In the simplest of terms, a static charge is generated when two surfaces come in contact and then separate leaving an imbalance of positive and negative charges. A familiar example is rubbing a balloon on your head, and giggling as the balloon mysteriously clings to various surfaces. In the case of grinders, the act of beans being ground through burrs is what generates a static charge. All grinders experience static. Ours is no different. On any given day, dependent on various conditions, grounds can accumulate in the lower funnel and on the bottom of the burr set.
One of the primary factors that influences the amount of static you encounter while grinding is weather. In drier or more arid climes, which occur mostly in winter months, the amount of static generated is higher. In summer months, which are more humid, the amount of static tends to diminish. Location also plays a role to some extent; even the differences between Northern and Southern California are evident as per our initial tests. As well, different beans and roast levels can be more or less prone to static.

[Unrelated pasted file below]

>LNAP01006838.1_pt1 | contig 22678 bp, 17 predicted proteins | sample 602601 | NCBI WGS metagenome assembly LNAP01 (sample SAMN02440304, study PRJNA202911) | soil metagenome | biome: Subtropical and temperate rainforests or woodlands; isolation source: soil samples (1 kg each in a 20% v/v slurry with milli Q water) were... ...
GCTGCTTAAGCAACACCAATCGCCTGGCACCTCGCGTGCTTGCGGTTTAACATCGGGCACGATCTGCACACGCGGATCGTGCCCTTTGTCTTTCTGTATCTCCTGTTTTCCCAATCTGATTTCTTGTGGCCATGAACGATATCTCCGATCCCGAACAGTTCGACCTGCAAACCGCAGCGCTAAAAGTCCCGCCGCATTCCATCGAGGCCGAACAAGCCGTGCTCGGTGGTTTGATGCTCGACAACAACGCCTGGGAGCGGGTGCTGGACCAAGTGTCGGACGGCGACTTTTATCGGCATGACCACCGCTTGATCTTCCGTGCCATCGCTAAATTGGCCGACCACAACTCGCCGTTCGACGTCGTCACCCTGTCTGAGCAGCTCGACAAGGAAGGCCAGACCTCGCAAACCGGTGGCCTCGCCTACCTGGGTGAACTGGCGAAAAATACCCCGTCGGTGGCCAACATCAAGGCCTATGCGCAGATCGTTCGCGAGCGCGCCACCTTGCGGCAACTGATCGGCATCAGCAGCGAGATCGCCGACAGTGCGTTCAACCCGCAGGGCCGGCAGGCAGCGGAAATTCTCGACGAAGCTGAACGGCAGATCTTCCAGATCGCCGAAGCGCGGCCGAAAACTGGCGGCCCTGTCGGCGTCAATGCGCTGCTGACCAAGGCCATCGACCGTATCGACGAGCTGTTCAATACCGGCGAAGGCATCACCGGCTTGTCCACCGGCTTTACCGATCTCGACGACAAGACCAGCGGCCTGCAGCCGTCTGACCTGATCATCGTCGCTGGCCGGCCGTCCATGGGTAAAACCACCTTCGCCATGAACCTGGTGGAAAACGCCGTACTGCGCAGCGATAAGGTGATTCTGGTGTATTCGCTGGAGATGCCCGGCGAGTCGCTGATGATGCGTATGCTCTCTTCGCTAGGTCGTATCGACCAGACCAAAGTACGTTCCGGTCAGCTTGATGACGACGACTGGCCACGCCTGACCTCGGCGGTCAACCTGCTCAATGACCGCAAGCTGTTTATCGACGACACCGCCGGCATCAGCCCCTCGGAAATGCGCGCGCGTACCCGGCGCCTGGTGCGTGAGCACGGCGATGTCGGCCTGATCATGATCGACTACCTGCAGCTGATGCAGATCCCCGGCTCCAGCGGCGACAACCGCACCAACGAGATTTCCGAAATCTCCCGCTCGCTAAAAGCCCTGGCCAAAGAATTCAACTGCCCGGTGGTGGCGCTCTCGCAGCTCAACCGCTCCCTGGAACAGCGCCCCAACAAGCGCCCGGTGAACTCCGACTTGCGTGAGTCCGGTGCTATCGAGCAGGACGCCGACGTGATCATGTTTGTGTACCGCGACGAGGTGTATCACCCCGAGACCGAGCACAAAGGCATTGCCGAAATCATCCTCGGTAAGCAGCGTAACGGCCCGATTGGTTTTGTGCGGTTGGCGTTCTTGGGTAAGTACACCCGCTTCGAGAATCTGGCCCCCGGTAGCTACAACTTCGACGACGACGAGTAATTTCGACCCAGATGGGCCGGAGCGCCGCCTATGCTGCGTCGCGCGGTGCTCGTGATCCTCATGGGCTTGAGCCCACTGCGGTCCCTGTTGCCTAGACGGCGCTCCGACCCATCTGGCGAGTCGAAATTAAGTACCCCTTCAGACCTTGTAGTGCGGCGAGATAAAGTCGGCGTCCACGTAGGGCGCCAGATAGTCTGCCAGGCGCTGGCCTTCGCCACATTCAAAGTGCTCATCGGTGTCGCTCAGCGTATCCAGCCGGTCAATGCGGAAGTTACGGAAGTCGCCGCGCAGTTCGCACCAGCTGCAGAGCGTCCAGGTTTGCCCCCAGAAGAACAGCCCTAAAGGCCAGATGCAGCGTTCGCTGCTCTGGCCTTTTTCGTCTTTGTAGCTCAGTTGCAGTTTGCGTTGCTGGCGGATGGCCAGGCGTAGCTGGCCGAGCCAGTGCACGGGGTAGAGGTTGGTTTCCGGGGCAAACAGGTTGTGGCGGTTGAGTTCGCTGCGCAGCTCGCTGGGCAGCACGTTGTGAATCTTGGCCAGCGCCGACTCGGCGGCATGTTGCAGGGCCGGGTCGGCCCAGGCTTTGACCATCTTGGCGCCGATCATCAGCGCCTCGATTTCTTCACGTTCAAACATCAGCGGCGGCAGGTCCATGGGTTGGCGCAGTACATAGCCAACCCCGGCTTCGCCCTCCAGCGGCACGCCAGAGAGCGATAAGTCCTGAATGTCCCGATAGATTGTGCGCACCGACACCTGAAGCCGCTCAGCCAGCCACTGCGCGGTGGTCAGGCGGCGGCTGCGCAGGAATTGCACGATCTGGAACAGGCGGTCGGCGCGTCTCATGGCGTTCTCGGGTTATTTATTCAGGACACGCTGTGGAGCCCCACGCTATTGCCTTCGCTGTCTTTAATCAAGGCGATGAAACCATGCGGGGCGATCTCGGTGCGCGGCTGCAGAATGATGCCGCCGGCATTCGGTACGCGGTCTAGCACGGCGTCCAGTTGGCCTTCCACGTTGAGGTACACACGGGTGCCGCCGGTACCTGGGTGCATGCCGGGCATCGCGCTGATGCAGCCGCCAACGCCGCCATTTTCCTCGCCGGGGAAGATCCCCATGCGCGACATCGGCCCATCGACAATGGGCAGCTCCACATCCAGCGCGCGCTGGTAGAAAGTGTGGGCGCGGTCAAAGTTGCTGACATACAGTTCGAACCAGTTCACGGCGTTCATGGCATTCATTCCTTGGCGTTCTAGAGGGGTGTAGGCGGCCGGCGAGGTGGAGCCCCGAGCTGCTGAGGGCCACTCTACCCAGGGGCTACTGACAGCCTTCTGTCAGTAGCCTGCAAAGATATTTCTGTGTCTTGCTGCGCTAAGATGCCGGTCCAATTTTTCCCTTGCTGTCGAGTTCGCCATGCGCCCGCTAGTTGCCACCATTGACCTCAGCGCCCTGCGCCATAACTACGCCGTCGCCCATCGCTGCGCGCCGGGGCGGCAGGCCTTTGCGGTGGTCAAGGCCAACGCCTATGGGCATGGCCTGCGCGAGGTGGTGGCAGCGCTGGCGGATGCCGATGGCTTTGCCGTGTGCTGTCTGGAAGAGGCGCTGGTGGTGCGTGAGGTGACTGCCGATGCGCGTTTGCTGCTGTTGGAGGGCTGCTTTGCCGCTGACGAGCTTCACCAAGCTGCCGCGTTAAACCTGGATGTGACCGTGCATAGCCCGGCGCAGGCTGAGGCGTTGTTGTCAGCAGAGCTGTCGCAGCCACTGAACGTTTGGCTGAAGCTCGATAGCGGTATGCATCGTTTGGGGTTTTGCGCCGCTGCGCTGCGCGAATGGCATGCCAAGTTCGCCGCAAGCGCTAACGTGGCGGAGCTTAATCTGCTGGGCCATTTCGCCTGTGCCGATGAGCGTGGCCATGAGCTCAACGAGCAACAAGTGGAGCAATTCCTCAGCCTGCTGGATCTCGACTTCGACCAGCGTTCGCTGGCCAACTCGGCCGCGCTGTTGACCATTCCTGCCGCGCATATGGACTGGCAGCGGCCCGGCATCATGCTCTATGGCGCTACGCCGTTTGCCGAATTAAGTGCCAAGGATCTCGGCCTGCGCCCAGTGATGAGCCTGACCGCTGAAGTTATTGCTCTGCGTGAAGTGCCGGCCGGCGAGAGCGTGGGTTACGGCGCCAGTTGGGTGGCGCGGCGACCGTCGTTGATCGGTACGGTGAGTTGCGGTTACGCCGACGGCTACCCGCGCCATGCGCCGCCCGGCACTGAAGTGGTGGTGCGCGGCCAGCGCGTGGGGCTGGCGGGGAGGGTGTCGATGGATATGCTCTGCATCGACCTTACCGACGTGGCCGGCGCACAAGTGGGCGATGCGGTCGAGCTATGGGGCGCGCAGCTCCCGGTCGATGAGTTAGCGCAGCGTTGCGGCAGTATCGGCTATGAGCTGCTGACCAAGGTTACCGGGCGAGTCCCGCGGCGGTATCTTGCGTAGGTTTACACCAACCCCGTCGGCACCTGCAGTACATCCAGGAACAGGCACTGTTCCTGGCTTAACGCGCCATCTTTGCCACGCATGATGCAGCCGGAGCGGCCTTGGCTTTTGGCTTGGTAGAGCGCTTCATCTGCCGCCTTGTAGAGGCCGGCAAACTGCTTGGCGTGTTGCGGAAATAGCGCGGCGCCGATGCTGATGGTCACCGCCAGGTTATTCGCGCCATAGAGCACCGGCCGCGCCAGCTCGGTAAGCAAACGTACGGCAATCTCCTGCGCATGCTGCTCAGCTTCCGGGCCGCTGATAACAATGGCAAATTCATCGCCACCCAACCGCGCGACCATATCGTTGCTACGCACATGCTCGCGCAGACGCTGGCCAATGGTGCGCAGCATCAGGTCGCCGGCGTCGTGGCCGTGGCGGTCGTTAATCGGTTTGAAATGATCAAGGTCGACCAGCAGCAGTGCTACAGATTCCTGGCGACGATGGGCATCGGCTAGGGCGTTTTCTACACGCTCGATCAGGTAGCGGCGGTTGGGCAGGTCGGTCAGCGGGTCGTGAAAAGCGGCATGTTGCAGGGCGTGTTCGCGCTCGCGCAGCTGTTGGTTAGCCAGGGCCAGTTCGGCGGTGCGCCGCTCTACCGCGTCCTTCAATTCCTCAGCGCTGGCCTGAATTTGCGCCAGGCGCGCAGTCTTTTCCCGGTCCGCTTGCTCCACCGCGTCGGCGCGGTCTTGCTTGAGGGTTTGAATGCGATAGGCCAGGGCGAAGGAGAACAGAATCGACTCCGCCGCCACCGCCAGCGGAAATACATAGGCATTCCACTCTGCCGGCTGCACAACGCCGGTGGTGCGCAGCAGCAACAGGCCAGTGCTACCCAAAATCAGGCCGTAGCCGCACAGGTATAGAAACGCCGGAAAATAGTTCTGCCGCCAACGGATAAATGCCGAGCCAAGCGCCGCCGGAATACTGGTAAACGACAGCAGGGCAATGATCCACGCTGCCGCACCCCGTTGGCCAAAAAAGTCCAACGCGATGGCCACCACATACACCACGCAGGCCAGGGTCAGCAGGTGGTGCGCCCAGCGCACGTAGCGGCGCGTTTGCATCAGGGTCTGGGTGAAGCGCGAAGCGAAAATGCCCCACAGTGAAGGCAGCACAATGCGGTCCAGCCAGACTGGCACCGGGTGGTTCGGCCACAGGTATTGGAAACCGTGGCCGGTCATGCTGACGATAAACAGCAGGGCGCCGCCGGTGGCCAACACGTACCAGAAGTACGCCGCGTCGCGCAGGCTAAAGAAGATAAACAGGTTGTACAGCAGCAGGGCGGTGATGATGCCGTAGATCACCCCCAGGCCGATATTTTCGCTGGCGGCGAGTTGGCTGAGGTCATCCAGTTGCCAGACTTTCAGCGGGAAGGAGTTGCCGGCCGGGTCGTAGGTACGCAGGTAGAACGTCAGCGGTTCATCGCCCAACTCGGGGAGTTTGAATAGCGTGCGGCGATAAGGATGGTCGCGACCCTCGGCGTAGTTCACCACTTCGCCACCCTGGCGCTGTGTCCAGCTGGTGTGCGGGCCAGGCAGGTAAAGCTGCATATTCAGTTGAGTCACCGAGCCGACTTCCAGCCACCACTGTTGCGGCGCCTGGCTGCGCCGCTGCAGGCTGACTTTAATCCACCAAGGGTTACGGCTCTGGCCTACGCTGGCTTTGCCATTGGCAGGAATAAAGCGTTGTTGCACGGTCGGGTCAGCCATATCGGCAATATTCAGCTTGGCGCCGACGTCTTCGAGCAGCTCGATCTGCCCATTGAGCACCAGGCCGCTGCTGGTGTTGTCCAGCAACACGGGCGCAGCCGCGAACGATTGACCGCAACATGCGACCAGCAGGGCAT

What can we do to counter static?
Following the logic that with higher humidity there is less static, one obvious solution is to add more moisture to the air. However, running a humidifier round the clock or grinding in the middle of a Turkish bath aren’t practical solutions. Fortunately, in the testing phase of the HG-1, one of our customers Tom C., recommended a method that he had remembered. Tom tested it with the HG-1 to great success, and christened the process the “Ross Droplet Technique” or RDT for short.
The process is extremely simple. Instead of making the area around the grinder more humid, Tom added one to two drops of water to the beans prior to grinding. That’s it! Adding a drop of water to your coffee beans prior to grinding will result in less static.
Should you need to address the issue of static, the methods of adding water to your beans are as varied as the day is long. Some prefer to use the steam wand on their espresso machines to give the beans a quick blast, others flick a couple of drops of water from their finger tips. We’ve heard recommendations such as eyedroppers, pipettes, or my personal favorite vermouth spritzers for martinis (filled with water of course).
The choice is up to you. So if you’re living in the desert, or are in the midst of a Mid-Western winter, a couple of drops of water is your solution at hand. For a more in-depth discussion of the voodoo and witchcraft behind the static phenomena in relation to coffee grinders, home-barisata.com has a wealth of additional information.